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Help! How can I learn not to desire a love life?

Dr. Gail Saltz says you can’t — but you can learn how to get inspired and find new ways to go after what you want. Here's her advice.
/ Source: TODAY

Q. I am a 50-year-old professional female living in Houston. I have not dated in five years. My friends are all married and know only other couples, though they often invite me along. I am always the lone single so I have stopped accepting invitations.

I am not very attractive, but I dress well and try to look my best. I am smart and have a great sense of humor, but there is no interest whatsoever from the opposite sex, so men never find out about these qualities.

I have basically accepted being alone for the rest of my life and am not really sad about it, but sometimes I miss sex and simply knowing that someone cares. By the way, I don't sit home doing nothing — I volunteer and stay busy — but the loneliness really hits on weekends and nights when I come home to an empty house.

How can I learn not to care or desire these things anymore so that my life will be really complete?

A. You can’t. You can’t learn not to care. You would have to eliminate your feelings, longings, yearnings and dreams, and that’s impossible. Suppressing them, as I see daily in my practice, comes at great emotional cost.

It’s part of being human to feel those things. And sometimes being human can feel awful. That’s difficult to accept, but it’s the reality.

Of course, you can make your life full and happy without a romantic partner. It sounds that you have done a pretty good job at that.

But if you really, truly do want love in your life, the solution is not to somehow stop wanting it, to resign yourself to never having it or to take some other sour-grapes attitude. The solution to not feeling so lonely and hopeless is to work toward getting it.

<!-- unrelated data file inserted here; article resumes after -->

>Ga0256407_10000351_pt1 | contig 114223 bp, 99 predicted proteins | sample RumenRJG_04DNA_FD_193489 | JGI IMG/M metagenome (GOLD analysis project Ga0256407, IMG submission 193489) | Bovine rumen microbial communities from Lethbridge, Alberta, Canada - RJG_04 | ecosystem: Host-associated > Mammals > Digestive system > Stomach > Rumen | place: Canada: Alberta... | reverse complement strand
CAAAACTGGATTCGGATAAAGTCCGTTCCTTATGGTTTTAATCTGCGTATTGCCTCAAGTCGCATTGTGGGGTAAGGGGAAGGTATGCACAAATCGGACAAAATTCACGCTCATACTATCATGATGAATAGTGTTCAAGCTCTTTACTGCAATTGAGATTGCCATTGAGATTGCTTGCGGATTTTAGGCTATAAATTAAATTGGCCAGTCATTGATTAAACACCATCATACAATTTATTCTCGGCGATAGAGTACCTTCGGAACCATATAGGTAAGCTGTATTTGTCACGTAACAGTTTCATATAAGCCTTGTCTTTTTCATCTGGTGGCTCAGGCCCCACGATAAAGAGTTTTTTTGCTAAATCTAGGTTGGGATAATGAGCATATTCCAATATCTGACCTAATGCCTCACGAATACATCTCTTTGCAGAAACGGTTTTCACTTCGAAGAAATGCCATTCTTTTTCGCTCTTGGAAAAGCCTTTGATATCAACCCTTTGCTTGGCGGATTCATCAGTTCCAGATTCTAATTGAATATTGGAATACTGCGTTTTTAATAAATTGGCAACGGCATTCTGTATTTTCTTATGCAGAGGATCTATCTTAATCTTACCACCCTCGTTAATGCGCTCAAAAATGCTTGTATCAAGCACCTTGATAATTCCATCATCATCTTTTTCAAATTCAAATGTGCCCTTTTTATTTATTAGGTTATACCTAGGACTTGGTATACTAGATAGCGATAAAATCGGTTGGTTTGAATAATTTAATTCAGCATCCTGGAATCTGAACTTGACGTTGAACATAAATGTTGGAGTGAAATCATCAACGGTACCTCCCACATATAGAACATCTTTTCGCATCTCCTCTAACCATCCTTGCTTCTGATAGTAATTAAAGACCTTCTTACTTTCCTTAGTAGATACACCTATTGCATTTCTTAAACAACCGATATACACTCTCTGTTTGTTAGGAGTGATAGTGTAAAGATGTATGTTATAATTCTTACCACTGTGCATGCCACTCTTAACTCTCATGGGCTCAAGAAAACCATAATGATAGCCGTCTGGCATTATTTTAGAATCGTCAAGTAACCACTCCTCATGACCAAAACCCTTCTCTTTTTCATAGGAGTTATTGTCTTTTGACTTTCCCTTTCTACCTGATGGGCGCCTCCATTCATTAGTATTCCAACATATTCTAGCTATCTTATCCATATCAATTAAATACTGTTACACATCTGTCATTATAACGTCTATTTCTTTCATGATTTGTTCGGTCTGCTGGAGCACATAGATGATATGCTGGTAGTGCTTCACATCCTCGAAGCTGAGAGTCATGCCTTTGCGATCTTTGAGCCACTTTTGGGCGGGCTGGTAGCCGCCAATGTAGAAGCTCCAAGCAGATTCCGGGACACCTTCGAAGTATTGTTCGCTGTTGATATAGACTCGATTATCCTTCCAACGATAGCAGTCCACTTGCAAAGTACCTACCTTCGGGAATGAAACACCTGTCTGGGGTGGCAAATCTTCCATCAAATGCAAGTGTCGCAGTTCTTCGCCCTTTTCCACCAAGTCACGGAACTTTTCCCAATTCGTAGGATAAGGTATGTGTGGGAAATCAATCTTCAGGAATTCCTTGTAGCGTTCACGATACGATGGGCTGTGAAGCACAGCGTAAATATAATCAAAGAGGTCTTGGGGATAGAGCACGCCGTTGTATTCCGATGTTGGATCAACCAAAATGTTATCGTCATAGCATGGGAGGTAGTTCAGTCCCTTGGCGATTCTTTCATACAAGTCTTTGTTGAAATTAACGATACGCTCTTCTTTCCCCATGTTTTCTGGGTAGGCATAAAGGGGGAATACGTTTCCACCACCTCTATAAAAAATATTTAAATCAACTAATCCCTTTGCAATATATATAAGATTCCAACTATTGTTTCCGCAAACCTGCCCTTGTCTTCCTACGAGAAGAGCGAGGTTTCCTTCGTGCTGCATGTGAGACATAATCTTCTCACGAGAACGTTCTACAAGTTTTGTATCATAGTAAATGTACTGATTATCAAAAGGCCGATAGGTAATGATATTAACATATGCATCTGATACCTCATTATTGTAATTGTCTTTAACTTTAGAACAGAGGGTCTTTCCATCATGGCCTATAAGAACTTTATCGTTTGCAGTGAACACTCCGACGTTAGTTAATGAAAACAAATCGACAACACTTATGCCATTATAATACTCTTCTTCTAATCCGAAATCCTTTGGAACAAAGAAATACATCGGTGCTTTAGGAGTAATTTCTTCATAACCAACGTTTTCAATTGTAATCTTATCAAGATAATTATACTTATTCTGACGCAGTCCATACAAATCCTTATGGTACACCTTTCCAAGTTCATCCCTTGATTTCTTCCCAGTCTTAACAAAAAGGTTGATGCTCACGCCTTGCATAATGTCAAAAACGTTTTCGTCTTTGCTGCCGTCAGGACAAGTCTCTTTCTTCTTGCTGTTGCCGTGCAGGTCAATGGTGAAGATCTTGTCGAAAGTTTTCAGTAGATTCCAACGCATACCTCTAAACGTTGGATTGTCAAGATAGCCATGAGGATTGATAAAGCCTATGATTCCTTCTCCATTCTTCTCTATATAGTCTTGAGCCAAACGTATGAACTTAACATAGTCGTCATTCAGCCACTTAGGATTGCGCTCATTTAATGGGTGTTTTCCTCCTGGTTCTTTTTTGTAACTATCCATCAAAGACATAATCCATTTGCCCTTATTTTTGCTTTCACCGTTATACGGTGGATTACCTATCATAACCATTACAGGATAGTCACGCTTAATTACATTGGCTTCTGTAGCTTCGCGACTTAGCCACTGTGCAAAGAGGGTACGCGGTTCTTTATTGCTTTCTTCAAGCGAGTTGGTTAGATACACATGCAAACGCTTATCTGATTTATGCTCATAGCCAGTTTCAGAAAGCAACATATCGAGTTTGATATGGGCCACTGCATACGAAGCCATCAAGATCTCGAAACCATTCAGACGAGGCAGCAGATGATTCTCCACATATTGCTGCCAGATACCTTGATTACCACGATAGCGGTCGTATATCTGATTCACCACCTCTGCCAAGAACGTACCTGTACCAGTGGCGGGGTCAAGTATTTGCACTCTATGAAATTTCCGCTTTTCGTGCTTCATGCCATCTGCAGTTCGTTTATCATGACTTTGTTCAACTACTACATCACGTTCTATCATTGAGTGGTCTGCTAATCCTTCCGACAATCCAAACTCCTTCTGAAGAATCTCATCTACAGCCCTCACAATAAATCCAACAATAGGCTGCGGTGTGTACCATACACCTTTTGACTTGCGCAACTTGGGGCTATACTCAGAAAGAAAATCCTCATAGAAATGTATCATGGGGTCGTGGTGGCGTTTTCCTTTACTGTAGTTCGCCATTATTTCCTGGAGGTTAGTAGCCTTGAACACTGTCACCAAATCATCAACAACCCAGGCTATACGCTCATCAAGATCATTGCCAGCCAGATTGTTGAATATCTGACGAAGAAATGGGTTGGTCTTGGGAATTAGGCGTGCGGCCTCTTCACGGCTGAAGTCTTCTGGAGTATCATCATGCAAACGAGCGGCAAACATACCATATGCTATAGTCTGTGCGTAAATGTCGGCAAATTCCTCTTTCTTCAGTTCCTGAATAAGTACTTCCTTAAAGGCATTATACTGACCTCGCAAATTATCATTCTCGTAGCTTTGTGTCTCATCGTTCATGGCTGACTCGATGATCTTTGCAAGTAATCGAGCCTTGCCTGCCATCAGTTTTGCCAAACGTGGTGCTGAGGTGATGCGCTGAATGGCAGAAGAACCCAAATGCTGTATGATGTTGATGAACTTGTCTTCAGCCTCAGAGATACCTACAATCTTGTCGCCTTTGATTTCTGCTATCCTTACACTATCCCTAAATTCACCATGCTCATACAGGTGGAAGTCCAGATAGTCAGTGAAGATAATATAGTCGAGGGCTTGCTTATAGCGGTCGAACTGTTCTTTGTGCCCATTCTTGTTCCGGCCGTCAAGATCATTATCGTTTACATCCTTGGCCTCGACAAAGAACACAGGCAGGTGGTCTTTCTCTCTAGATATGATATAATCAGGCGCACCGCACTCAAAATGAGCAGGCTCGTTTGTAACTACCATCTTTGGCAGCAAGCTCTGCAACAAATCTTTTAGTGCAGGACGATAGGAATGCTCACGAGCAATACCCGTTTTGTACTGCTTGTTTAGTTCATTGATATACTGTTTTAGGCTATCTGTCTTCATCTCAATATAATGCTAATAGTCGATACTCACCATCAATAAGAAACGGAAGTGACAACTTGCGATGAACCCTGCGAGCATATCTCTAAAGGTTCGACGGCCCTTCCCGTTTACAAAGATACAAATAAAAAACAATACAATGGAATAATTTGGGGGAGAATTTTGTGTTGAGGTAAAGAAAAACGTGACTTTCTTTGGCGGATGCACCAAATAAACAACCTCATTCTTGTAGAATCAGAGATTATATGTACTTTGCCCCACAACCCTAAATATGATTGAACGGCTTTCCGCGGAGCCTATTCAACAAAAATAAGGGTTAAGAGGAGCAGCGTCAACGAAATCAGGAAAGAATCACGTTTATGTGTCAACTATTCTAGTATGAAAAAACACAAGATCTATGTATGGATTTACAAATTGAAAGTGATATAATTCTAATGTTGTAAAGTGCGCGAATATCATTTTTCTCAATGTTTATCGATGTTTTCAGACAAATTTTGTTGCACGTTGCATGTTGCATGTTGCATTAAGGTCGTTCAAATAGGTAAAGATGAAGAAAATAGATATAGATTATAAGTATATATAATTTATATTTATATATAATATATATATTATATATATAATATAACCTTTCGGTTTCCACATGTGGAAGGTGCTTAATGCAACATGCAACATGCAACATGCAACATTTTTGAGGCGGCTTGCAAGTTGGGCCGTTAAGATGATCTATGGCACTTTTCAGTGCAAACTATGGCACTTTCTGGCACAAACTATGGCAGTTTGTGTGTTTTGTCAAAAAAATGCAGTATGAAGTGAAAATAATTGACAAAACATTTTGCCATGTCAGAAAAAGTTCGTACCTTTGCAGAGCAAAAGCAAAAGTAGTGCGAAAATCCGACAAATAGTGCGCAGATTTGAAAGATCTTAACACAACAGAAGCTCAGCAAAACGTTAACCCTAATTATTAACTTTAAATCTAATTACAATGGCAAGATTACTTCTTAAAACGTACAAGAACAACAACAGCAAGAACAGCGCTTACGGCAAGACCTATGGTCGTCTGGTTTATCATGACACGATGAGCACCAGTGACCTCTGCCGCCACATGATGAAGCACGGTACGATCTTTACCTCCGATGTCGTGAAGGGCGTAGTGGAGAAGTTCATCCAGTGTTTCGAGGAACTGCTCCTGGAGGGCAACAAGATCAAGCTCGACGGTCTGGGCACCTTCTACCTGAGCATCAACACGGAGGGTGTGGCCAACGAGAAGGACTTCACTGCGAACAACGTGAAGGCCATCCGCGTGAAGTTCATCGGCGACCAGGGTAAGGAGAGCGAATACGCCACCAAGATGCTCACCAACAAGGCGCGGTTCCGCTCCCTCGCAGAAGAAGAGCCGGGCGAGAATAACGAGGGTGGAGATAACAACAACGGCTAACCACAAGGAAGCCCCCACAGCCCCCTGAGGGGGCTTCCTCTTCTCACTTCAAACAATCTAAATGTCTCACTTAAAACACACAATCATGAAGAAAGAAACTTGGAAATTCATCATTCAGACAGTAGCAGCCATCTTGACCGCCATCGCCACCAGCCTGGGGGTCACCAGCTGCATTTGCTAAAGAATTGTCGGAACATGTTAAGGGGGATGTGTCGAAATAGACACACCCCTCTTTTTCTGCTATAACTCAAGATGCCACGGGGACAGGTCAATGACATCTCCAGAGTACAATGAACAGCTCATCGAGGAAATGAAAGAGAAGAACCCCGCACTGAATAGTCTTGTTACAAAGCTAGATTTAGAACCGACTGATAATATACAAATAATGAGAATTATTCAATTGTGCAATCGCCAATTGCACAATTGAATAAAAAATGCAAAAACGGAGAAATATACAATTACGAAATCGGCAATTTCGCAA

I suggest acknowledging that you care, mourning the fact you haven’t fulfilled your desires, and then galvanizing yourself to go after what is important to you.

I’m not saying it’s not difficult. I know it is. And of course, there’s no guarantee you will find someone. But if you limit your chances and remain mired in despair, there’s a guarantee you won’t.

It’s common for women in your situation to blame their loneliness on external circumstances rather than examining how their own ambivalence about being really intimate and committed is interfering.

You yourself have mentioned some of those circumstances. While I understand that many people are appearance-conscious, appearance is not the reason why people are loved. Many “unattractive” people are loved. Many “attractive” ones are not.

What’s more, you live in a city. Houston is not a wilderness area with no men in sight.

If men do not express interest in you, express interest in them. Engage them in conversation. That way, you go beyond appearance and learn whether you get along. Set your sights on men who are good bets — men your age or older, who are widowed or divorced. They probably don’t think they are too attractive, either, and would love it if a smart, funny woman approached them.

When you do speak to a man you find interesting, devise a low-key way to be in touch again — arrange to run into him, have a friend invite him to a group event, e-mail him an interesting newspaper story. His response will be telling.

Socializing only with your married friends, or not socializing at all, is not conducive to meeting men. You need to cast your net wide. Try some new and different volunteer activities. Attend singles events at your church or synagogue. Drink your morning coffee at Starbucks instead of at home. Eat lunch in the company cafeteria instead of at your desk. Strangers can evolve into acquaintances and maybe more.

There’s looking and there’s looking. I suspect it’s your mind-set that is hindering you more than anything. You say you want to be with someone, but it sounds as though you may have a fear of rejection and vulnerability, thereby making you defensive.

Dr. Gail’s Bottom Line: You can’t wish away your desire for a romantic partner. But you can decide not to be passive and — despite your attitude of hopelessness — work toward increasing the odds of finding love.

Dr. Gail Saltz is a psychiatrist with New York Presbyterian Hospital and a regular contributor to “Today.” Her latest book, "Amazing You! Getting Smart About Your Private Parts" (Penguin), helps parents deal with preschoolers' questions about sex and reproduction. Her first book, “Becoming Real: Overcoming the Stories We Tell Ourselves That Hold Us Back,” was published in 2004 by Riverhead Books. It is now available in a paperback version. For more information, you can visit her Web site, .

PLEASE NOTE: The information in this column should not be construed as providing specific medical or psychological advice, but rather to offer readers information to better understand their lives and health. It is not intended to provide an alternative to professional treatment or to replace the services of a physician, psychiatrist or psychotherapist. Copyright ©2005 Dr. Gail Saltz. All rights reserved.